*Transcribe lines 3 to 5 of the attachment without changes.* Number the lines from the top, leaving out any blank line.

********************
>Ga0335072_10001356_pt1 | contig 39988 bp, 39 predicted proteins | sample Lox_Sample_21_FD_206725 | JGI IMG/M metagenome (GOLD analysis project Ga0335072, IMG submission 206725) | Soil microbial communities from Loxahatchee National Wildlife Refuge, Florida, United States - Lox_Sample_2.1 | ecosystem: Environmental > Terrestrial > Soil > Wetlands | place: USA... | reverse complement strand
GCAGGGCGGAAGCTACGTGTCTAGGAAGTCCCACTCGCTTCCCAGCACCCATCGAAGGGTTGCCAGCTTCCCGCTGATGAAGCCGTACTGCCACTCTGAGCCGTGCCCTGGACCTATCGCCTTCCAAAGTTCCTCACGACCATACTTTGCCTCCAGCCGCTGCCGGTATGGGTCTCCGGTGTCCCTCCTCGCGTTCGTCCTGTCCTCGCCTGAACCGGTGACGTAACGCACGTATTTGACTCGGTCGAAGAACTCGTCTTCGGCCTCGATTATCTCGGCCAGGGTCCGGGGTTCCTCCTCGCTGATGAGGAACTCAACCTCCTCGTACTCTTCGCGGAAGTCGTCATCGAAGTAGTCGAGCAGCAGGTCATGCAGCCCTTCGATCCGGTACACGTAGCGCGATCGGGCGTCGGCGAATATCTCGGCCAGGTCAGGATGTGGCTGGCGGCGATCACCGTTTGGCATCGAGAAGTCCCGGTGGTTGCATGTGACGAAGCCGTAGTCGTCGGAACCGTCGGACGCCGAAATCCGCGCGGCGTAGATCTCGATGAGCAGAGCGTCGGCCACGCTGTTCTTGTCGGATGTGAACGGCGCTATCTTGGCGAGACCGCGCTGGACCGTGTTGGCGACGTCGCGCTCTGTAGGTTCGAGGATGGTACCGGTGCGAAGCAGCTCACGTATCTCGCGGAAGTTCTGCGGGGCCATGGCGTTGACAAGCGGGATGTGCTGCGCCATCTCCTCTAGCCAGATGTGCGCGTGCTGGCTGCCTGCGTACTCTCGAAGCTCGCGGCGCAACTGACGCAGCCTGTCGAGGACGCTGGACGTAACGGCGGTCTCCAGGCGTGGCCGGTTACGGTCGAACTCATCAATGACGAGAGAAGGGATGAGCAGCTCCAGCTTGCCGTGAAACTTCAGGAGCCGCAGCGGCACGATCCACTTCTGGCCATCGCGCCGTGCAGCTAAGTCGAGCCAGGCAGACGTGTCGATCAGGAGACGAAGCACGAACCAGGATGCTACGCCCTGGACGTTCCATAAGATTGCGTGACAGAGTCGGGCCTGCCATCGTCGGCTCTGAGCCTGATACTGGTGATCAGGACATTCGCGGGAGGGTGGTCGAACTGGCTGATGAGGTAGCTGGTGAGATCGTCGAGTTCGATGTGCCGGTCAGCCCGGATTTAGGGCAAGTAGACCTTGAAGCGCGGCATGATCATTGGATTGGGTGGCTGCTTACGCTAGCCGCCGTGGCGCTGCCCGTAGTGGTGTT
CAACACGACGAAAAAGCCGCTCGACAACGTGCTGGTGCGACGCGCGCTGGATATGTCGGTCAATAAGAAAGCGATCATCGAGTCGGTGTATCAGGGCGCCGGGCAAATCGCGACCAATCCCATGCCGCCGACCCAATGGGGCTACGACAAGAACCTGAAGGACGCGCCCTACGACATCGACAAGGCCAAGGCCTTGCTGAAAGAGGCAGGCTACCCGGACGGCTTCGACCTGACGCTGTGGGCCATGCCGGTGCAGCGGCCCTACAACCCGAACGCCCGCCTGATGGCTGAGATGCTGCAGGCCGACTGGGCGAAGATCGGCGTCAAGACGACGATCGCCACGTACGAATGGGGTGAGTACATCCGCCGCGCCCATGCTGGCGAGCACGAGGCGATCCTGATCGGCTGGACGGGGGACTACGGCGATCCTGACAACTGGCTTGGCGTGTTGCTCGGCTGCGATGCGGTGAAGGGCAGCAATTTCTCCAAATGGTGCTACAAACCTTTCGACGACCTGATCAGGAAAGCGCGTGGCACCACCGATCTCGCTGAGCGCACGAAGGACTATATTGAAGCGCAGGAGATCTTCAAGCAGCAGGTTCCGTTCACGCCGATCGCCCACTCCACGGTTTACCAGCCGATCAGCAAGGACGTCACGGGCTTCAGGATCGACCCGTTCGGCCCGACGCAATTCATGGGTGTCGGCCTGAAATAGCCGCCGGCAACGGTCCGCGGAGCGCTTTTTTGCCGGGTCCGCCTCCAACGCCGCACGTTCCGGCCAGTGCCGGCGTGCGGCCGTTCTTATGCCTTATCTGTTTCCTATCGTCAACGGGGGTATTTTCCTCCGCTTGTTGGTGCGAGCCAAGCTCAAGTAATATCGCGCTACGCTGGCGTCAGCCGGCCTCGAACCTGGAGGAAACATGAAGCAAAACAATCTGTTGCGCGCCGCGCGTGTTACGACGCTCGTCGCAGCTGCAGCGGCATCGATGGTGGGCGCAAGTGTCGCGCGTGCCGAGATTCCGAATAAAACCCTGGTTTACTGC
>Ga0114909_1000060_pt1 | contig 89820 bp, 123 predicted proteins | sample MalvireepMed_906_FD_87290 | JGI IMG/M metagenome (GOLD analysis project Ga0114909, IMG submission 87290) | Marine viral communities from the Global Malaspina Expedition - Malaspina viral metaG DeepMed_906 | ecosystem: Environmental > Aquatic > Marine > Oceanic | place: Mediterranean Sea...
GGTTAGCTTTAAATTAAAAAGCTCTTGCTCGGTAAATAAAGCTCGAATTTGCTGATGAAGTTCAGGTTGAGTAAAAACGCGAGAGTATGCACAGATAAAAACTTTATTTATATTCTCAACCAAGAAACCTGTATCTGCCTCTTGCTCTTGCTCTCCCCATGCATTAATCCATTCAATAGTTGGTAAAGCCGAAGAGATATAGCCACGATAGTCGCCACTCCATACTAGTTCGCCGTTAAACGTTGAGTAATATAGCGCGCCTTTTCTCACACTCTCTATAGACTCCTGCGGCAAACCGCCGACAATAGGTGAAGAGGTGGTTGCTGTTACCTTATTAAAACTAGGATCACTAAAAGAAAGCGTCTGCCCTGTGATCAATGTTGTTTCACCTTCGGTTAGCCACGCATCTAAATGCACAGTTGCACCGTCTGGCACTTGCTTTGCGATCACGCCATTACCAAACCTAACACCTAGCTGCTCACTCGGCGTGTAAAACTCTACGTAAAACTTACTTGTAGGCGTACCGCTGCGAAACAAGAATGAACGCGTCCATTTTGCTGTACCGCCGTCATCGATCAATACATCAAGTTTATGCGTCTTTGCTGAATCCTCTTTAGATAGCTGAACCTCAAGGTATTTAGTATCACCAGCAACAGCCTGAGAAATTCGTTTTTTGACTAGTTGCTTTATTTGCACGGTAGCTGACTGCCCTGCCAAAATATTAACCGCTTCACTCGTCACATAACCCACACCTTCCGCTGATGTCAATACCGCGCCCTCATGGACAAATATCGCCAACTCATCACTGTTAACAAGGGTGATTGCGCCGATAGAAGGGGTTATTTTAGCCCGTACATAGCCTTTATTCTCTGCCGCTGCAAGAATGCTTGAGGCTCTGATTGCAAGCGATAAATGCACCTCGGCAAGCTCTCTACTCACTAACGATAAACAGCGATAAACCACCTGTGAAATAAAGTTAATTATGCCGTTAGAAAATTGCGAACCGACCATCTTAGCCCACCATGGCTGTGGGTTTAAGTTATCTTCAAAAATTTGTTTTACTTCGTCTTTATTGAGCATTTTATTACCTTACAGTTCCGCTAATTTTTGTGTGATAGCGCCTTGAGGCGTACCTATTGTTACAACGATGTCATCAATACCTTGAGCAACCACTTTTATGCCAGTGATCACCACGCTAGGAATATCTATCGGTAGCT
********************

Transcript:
CAACACGACGAAAAAGCCGCTCGACAACGTGCTGGTGCGACGCGCGCTGGATATGTCGGTCAATAAGAAAGCGATCATCGAGTCGGTGTATCAGGGCGCCGGGCAAATCGCGACCAATCCCATGCCGCCGACCCAATGGGGCTACGACAAGAACCTGAAGGACGCGCCCTACGACATCGACAAGGCCAAGGCCTTGCTGAAAGAGGCAGGCTACCCGGACGGCTTCGACCTGACGCTGTGGGCCATGCCGGTGCAGCGGCCCTACAACCCGAACGCCCGCCTGATGGCTGAGATGCTGCAGGCCGACTGGGCGAAGATCGGCGTCAAGACGACGATCGCCACGTACGAATGGGGTGAGTACATCCGCCGCGCCCATGCTGGCGAGCACGAGGCGATCCTGATCGGCTGGACGGGGGACTACGGCGATCCTGACAACTGGCTTGGCGTGTTGCTCGGCTGCGATGCGGTGAAGGGCAGCAATTTCTCCAAATGGTGCTACAAACCTTTCGACGACCTGATCAGGAAAGCGCGTGGCACCACCGATCTCGCTGAGCGCACGAAGGACTATATTGAAGCGCAGGAGATCTTCAAGCAGCAGGTTCCGTTCACGCCGATCGCCCACTCCACGGTTTACCAGCCGATCAGCAAGGACGTCACGGGCTTCAGGATCGACCCGTTCGGCCCGACGCAATTCATGGGTGTCGGCCTGAAATAGCCGCCGGCAACGGTCCGCGGAGCGCTTTTTTGCCGGGTCCGCCTCCAACGCCGCACGTTCCGGCCAGTGCCGGCGTGCGGCCGTTCTTATGCCTTATCTGTTTCCTATCGTCAACGGGGGTATTTTCCTCCGCTTGTTGGTGCGAGCCAAGCTCAAGTAATATCGCGCTACGCTGGCGTCAGCCGGCCTCGAACCTGGAGGAAACATGAAGCAAAACAATCTGTTGCGCGCCGCGCGTGTTACGACGCTCGTCGCAGCTGCAGCGGCATCGATGGTGGGCGCAAGTGTCGCGCGTGCCGAGATTCCGAATAAAACCCTGGTTTACTGC
>Ga0114909_1000060_pt1 | contig 89820 bp, 123 predicted proteins | sample MalvireepMed_906_FD_87290 | JGI IMG/M metagenome (GOLD analysis project Ga0114909, IMG submission 87290) | Marine viral communities from the Global Malaspina Expedition - Malaspina viral metaG DeepMed_906 | ecosystem: Environmental > Aquatic > Marine > Oceanic | place: Mediterranean Sea...
GGTTAGCTTTAAATTAAAAAGCTCTTGCTCGGTAAATAAAGCTCGAATTTGCTGATGAAGTTCAGGTTGAGTAAAAACGCGAGAGTATGCACAGATAAAAACTTTATTTATATTCTCAACCAAGAAACCTGTATCTGCCTCTTGCTCTTGCTCTCCCCATGCATTAATCCATTCAATAGTTGGTAAAGCCGAAGAGATATAGCCACGATAGTCGCCACTCCATACTAGTTCGCCGTTAAACGTTGAGTAATATAGCGCGCCTTTTCTCACACTCTCTATAGACTCCTGCGGCAAACCGCCGACAATAGGTGAAGAGGTGGTTGCTGTTACCTTATTAAAACTAGGATCACTAAAAGAAAGCGTCTGCCCTGTGATCAATGTTGTTTCACCTTCGGTTAGCCACGCATCTAAATGCACAGTTGCACCGTCTGGCACTTGCTTTGCGATCACGCCATTACCAAACCTAACACCTAGCTGCTCACTCGGCGTGTAAAACTCTACGTAAAACTTACTTGTAGGCGTACCGCTGCGAAACAAGAATGAACGCGTCCATTTTGCTGTACCGCCGTCATCGATCAATACATCAAGTTTATGCGTCTTTGCTGAATCCTCTTTAGATAGCTGAACCTCAAGGTATTTAGTATCACCAGCAACAGCCTGAGAAATTCGTTTTTTGACTAGTTGCTTTATTTGCACGGTAGCTGACTGCCCTGCCAAAATATTAACCGCTTCACTCGTCACATAACCCACACCTTCCGCTGATGTCAATACCGCGCCCTCATGGACAAATATCGCCAACTCATCACTGTTAACAAGGGTGATTGCGCCGATAGAAGGGGTTATTTTAGCCCGTACATAGCCTTTATTCTCTGCCGCTGCAAGAATGCTTGAGGCTCTGATTGCAAGCGATAAATGCACCTCGGCAAGCTCTCTACTCACTAACGATAAACAGCGATAAACCACCTGTGAAATAAAGTTAATTATGCCGTTAGAAAATTGCGAACCGACCATCTTAGCCCACCATGGCTGTGGGTTTAAGTTATCTTCAAAAATTTGTTTTACTTCGTCTTTATTGAGCATTTTATTACCTTACAGTTCCGCTAATTTTTGTGTGATAGCGCCTTGAGGCGTACCTATTGTTACAACGATGTCATCAATACCTTGAGCAACCACTTTTATGCCAGTGATCACCACGCTAGGAATATCTATCGGTAGCT